Try it. You’ll eventually see I’m right.

With all the altruism you and millions can muster. With the best will and intent in the world, we cannot change things by force. Working from the outside in, we’re bound for conflict.

There’s no amount of praying to your God, crying over dead people, lamenting the engineering of the masses by Bill Gates, Jeff Bezos or Donald Trump, will change it. Things will just get worse.

History has shown us this.

So the only option available, the only option that is of any value, is to find that thing and immerse yourself in it. Go deep and long.

How else does the writer of a song or the painter of a portrait make something that evokes a smile?

Performance artist Marina Abramovic said in an interview once, “Because in the end you are really alone, whatever you do”.

That applies here, absolutely.

Because, despite getting lost in the drama of it all, there is nothing going on except you, except me. Your life will be over before you know it, therefore, what are you going to do with it?

You don’t know the effect your work will have on other people, and they might not even remember what it was you did for them, but they’ll remember how you made them feel.

When you make for the sake of making, they feel what you felt when you made it.

This is so important to understand. Nothing you can ever do arising from ulterior motivation can ever have lasting positive affects.

So, I promote the concept of The Anti-Business Model. It is a simple model built on the concept of a business of one; the freelancer, sole trader, human being.

Not everyone can be this, I accept that. But if you’ve made it this far into the article, then we’re on the same page. We can practice it, even if we work for other people. Being a human being means forgoing bureaucracy, being less machine-like, and moving from the inside-out rather than the outside-in.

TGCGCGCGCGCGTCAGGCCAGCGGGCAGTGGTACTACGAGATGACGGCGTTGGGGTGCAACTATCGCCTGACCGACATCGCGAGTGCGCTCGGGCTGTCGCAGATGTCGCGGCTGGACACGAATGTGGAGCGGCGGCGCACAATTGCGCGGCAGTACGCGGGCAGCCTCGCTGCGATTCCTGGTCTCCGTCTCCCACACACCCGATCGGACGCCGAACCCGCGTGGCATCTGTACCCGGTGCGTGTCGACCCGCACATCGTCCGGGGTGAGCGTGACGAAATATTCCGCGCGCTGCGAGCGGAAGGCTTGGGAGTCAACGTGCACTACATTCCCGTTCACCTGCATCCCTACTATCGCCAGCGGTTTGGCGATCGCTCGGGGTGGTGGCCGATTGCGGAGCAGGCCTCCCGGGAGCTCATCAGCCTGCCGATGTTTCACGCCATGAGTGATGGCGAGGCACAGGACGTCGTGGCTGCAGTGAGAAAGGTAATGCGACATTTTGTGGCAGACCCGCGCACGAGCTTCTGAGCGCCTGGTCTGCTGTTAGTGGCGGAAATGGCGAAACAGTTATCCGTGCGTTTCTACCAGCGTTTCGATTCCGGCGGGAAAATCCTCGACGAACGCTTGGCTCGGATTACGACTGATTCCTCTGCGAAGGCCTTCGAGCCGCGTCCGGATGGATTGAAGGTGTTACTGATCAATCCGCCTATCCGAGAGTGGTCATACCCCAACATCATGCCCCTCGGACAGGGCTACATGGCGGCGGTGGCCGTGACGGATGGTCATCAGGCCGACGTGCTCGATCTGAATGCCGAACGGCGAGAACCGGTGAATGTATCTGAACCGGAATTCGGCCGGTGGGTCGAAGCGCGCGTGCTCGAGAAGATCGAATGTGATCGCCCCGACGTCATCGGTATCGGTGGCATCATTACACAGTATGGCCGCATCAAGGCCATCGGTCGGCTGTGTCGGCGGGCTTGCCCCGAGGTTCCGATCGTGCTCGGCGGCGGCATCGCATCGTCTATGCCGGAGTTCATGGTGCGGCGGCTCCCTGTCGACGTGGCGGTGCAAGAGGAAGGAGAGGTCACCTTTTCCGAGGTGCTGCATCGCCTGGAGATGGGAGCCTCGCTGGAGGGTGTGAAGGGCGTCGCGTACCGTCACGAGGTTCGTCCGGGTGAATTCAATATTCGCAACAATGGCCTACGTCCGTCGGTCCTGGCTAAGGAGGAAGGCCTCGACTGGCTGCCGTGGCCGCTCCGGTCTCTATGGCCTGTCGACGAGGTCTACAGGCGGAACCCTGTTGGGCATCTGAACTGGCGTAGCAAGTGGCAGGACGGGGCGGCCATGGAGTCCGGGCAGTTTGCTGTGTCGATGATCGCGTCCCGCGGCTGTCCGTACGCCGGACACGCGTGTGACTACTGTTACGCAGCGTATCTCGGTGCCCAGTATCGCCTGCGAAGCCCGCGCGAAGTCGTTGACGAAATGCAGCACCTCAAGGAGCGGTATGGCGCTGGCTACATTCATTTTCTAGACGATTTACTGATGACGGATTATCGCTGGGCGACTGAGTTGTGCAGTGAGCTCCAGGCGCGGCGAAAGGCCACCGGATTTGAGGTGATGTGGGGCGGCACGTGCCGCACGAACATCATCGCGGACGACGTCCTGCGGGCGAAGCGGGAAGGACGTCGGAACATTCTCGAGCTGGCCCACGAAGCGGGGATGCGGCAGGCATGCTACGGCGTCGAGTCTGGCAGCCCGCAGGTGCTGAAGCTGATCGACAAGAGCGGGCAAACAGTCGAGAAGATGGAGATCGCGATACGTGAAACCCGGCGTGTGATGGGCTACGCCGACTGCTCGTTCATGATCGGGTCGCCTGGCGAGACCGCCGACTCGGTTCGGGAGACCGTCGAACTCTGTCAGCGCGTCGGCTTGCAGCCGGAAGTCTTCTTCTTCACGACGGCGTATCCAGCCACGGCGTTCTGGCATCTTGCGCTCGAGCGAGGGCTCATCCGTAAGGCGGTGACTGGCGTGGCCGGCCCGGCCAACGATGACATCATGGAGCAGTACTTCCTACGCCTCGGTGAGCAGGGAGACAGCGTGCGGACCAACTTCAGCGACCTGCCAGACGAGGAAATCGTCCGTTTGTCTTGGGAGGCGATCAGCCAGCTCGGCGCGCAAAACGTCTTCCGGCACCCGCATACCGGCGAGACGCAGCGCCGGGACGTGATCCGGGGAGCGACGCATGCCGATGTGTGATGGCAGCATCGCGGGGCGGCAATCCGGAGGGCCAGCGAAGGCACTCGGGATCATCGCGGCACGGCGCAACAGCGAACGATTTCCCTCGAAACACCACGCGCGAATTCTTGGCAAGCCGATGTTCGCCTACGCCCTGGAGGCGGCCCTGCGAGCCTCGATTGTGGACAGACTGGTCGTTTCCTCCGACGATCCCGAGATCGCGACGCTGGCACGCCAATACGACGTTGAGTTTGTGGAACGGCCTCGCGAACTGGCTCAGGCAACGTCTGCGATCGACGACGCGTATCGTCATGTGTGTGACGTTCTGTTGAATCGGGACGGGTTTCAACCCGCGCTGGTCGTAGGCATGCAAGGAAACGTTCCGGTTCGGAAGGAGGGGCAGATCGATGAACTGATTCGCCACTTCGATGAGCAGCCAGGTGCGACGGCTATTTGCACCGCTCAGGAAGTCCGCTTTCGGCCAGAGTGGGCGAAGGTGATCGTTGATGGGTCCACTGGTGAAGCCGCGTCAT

People don’t know what they want, anyway. They only know it when it appears. Regardless, it never lasts.

Don’t build your work around what other people want, build it around what you want, that thing that interests you. Eventually, others will want to be a part of it.

Anything else is a waste of life, in my opinion.

I’ll leave you with this quote from Buckminster Fuller.

“We should do away with the absolutely specious notion that everybody has to earn a living. It is a fact today that one in ten thousand of us can make a technological breakthrough capable of supporting all the rest. The youth of today are absolutely right in recognising this nonsense of earning a living. We keep inventing jobs because of this false idea that everybody has to be employed at some kind of drudgery because, according to Malthusian Darwinian theory he must justify his right to exist. So we have inspectors of inspectors and people making instruments for inspectors to inspect inspectors. The true business of people should be to go back to school and think about whatever it was they were thinking about before somebody came along and told them they had to earn a living.” – Richard Buckminster Fuller